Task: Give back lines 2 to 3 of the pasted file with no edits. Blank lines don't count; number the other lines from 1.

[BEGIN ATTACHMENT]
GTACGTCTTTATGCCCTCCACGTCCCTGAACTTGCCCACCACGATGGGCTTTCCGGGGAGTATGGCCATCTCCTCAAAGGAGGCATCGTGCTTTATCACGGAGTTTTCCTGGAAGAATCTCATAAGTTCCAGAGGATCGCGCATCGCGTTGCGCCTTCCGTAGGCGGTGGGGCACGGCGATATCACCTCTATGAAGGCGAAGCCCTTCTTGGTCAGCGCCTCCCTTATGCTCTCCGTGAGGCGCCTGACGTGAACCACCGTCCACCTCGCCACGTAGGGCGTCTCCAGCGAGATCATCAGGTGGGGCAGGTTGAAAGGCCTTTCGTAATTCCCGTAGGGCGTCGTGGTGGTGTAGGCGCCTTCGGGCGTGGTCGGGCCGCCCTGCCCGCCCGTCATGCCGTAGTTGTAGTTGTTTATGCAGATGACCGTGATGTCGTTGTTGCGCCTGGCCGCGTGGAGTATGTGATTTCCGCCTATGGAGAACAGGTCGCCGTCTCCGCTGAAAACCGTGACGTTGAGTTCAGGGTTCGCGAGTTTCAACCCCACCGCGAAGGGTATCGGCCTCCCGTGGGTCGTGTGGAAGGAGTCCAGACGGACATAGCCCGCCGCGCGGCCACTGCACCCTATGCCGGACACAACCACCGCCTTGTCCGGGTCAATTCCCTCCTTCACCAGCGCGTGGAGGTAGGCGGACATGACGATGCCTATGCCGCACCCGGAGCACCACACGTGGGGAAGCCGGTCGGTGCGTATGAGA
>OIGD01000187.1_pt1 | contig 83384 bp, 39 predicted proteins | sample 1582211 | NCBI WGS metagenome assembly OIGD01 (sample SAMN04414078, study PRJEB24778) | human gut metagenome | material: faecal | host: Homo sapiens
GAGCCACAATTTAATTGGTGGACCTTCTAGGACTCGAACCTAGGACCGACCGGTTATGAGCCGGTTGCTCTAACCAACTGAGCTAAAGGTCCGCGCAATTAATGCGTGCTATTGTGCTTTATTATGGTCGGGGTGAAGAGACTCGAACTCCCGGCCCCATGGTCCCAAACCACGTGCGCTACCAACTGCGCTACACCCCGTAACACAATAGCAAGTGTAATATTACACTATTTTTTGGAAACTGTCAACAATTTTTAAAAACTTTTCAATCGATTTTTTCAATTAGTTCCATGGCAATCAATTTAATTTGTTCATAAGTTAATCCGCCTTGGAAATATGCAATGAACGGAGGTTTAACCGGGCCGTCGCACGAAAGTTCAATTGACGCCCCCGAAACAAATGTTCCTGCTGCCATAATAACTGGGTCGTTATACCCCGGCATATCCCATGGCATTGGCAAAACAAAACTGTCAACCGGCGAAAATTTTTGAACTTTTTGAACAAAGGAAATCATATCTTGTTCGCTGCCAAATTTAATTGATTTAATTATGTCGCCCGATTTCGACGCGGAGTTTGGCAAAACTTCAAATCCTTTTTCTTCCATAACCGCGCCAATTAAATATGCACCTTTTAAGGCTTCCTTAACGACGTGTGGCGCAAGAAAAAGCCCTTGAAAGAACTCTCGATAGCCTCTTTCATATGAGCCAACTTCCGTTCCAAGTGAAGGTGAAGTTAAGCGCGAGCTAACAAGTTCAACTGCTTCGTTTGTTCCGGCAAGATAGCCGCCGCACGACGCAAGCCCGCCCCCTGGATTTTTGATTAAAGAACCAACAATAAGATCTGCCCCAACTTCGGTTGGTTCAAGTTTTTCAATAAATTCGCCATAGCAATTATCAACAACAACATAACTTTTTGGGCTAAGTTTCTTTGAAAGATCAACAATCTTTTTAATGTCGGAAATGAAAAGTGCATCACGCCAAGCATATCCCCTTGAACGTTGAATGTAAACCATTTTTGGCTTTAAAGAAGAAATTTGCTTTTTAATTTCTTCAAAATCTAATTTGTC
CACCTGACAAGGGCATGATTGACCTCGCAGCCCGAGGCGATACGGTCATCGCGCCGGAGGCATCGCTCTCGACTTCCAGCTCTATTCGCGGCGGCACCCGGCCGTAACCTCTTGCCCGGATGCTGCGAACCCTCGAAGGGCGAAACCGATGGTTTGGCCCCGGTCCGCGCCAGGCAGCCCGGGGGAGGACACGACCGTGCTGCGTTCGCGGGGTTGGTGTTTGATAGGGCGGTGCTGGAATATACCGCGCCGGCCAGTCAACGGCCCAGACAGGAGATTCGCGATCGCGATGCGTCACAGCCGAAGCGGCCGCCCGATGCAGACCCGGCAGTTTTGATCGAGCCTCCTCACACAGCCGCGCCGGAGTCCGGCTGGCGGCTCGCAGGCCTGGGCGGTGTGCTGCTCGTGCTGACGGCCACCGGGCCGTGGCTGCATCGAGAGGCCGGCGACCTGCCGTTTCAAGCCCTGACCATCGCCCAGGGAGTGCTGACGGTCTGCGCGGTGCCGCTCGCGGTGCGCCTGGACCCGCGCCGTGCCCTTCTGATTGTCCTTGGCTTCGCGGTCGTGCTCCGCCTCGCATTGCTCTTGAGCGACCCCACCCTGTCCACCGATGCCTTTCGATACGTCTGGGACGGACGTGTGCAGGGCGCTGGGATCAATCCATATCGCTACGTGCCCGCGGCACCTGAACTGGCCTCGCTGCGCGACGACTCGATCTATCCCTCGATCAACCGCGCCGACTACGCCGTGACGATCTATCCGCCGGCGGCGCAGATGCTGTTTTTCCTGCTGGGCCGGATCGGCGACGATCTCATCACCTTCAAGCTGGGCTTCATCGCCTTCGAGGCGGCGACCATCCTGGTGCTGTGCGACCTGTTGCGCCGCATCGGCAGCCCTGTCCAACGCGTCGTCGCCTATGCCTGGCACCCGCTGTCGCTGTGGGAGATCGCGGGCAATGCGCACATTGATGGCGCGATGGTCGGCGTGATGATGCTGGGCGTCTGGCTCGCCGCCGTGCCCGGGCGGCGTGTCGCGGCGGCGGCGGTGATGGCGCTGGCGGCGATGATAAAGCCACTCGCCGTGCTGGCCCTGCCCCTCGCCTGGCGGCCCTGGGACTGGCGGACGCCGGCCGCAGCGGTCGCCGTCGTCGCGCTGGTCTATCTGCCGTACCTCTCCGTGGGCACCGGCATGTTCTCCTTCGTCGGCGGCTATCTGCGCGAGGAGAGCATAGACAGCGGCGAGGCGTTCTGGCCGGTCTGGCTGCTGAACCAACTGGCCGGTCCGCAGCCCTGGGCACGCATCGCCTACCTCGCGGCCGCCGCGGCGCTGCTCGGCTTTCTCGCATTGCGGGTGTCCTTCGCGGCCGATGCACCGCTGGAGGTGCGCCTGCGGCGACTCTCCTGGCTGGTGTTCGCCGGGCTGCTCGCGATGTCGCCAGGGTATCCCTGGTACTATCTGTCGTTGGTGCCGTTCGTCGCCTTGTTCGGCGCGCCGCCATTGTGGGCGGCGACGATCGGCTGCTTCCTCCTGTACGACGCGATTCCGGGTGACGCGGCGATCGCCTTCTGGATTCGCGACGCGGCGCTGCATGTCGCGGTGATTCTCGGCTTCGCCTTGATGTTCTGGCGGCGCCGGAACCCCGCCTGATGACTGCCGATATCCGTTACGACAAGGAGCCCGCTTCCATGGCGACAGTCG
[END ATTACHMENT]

>OIGD01000187.1_pt1 | contig 83384 bp, 39 predicted proteins | sample 1582211 | NCBI WGS metagenome assembly OIGD01 (sample SAMN04414078, study PRJEB24778) | human gut metagenome | material: faecal | host: Homo sapiens
GAGCCACAATTTAATTGGTGGACCTTCTAGGACTCGAACCTAGGACCGACCGGTTATGAGCCGGTTGCTCTAACCAACTGAGCTAAAGGTCCGCGCAATTAATGCGTGCTATTGTGCTTTATTATGGTCGGGGTGAAGAGACTCGAACTCCCGGCCCCATGGTCCCAAACCACGTGCGCTACCAACTGCGCTACACCCCGTAACACAATAGCAAGTGTAATATTACACTATTTTTTGGAAACTGTCAACAATTTTTAAAAACTTTTCAATCGATTTTTTCAATTAGTTCCATGGCAATCAATTTAATTTGTTCATAAGTTAATCCGCCTTGGAAATATGCAATGAACGGAGGTTTAACCGGGCCGTCGCACGAAAGTTCAATTGACGCCCCCGAAACAAATGTTCCTGCTGCCATAATAACTGGGTCGTTATACCCCGGCATATCCCATGGCATTGGCAAAACAAAACTGTCAACCGGCGAAAATTTTTGAACTTTTTGAACAAAGGAAATCATATCTTGTTCGCTGCCAAATTTAATTGATTTAATTATGTCGCCCGATTTCGACGCGGAGTTTGGCAAAACTTCAAATCCTTTTTCTTCCATAACCGCGCCAATTAAATATGCACCTTTTAAGGCTTCCTTAACGACGTGTGGCGCAAGAAAAAGCCCTTGAAAGAACTCTCGATAGCCTCTTTCATATGAGCCAACTTCCGTTCCAAGTGAAGGTGAAGTTAAGCGCGAGCTAACAAGTTCAACTGCTTCGTTTGTTCCGGCAAGATAGCCGCCGCACGACGCAAGCCCGCCCCCTGGATTTTTGATTAAAGAACCAACAATAAGATCTGCCCCAACTTCGGTTGGTTCAAGTTTTTCAATAAATTCGCCATAGCAATTATCAACAACAACATAACTTTTTGGGCTAAGTTTCTTTGAAAGATCAACAATCTTTTTAATGTCGGAAATGAAAAGTGCATCACGCCAAGCATATCCCCTTGAACGTTGAATGTAAACCATTTTTGGCTTTAAAGAAGAAATTTGCTTTTTAATTTCTTCAAAATCTAATTTGTC